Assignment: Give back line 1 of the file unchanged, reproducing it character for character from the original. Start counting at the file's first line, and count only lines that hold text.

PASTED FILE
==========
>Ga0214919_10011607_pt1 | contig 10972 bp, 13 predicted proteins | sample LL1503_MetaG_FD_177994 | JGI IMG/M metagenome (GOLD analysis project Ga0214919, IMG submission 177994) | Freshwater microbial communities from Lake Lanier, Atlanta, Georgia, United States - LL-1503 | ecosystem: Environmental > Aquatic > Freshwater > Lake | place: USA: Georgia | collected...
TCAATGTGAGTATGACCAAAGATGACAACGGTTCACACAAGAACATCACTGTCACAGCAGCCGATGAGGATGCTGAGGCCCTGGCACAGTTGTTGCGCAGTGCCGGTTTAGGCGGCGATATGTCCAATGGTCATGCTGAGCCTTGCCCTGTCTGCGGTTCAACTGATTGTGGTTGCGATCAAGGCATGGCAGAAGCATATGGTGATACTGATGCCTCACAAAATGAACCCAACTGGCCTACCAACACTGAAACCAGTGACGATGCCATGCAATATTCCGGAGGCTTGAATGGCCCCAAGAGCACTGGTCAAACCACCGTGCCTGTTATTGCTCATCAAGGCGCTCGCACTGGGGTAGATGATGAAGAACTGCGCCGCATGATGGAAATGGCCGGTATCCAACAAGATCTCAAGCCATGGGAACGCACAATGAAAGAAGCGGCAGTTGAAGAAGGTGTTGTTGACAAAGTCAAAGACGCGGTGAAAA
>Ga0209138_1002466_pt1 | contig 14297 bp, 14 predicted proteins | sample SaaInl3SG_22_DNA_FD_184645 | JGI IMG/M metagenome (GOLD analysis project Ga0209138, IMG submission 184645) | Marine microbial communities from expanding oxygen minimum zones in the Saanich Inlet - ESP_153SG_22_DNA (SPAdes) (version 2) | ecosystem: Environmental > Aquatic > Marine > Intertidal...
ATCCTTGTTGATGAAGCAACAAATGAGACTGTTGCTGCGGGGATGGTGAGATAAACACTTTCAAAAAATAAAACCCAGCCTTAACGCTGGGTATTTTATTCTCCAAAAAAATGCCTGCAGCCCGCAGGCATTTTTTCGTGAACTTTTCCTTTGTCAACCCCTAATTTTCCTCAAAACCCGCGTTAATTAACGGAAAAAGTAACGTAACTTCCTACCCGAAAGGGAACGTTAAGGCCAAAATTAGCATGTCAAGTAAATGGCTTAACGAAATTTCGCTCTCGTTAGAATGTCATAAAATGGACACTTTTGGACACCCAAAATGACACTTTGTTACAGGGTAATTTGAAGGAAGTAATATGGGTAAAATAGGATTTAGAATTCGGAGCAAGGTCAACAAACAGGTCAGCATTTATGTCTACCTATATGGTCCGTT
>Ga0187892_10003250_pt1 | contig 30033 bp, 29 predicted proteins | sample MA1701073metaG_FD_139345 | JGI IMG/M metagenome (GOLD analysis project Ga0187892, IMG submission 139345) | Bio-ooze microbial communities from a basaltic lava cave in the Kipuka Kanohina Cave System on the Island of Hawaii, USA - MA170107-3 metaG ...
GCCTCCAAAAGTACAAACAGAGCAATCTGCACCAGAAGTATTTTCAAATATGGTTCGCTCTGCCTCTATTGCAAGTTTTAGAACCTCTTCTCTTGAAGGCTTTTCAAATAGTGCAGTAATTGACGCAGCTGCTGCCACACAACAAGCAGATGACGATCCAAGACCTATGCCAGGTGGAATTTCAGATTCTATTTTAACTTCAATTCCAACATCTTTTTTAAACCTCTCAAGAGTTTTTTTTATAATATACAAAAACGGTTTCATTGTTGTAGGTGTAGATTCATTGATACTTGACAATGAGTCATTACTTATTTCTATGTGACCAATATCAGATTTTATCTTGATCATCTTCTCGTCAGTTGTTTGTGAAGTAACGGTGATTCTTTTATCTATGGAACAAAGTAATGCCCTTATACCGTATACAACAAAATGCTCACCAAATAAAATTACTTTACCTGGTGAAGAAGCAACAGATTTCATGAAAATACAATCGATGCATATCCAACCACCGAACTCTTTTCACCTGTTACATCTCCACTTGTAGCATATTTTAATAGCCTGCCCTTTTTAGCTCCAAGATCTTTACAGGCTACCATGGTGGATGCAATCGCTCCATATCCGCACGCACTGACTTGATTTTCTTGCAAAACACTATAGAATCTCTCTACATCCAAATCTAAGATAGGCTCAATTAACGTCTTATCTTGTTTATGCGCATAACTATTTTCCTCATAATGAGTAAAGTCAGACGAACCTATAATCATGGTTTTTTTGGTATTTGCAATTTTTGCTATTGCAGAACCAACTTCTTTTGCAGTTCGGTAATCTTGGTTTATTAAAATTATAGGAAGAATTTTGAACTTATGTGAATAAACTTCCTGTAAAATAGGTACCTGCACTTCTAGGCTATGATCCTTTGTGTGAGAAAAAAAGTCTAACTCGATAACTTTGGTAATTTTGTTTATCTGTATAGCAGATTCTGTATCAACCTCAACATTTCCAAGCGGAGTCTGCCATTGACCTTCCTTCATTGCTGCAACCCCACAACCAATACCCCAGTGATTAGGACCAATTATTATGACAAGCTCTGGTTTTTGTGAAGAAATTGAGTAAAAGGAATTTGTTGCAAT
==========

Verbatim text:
>Ga0214919_10011607_pt1 | contig 10972 bp, 13 predicted proteins | sample LL1503_MetaG_FD_177994 | JGI IMG/M metagenome (GOLD analysis project Ga0214919, IMG submission 177994) | Freshwater microbial communities from Lake Lanier, Atlanta, Georgia, United States - LL-1503 | ecosystem: Environmental > Aquatic > Freshwater > Lake | place: USA: Georgia | collected...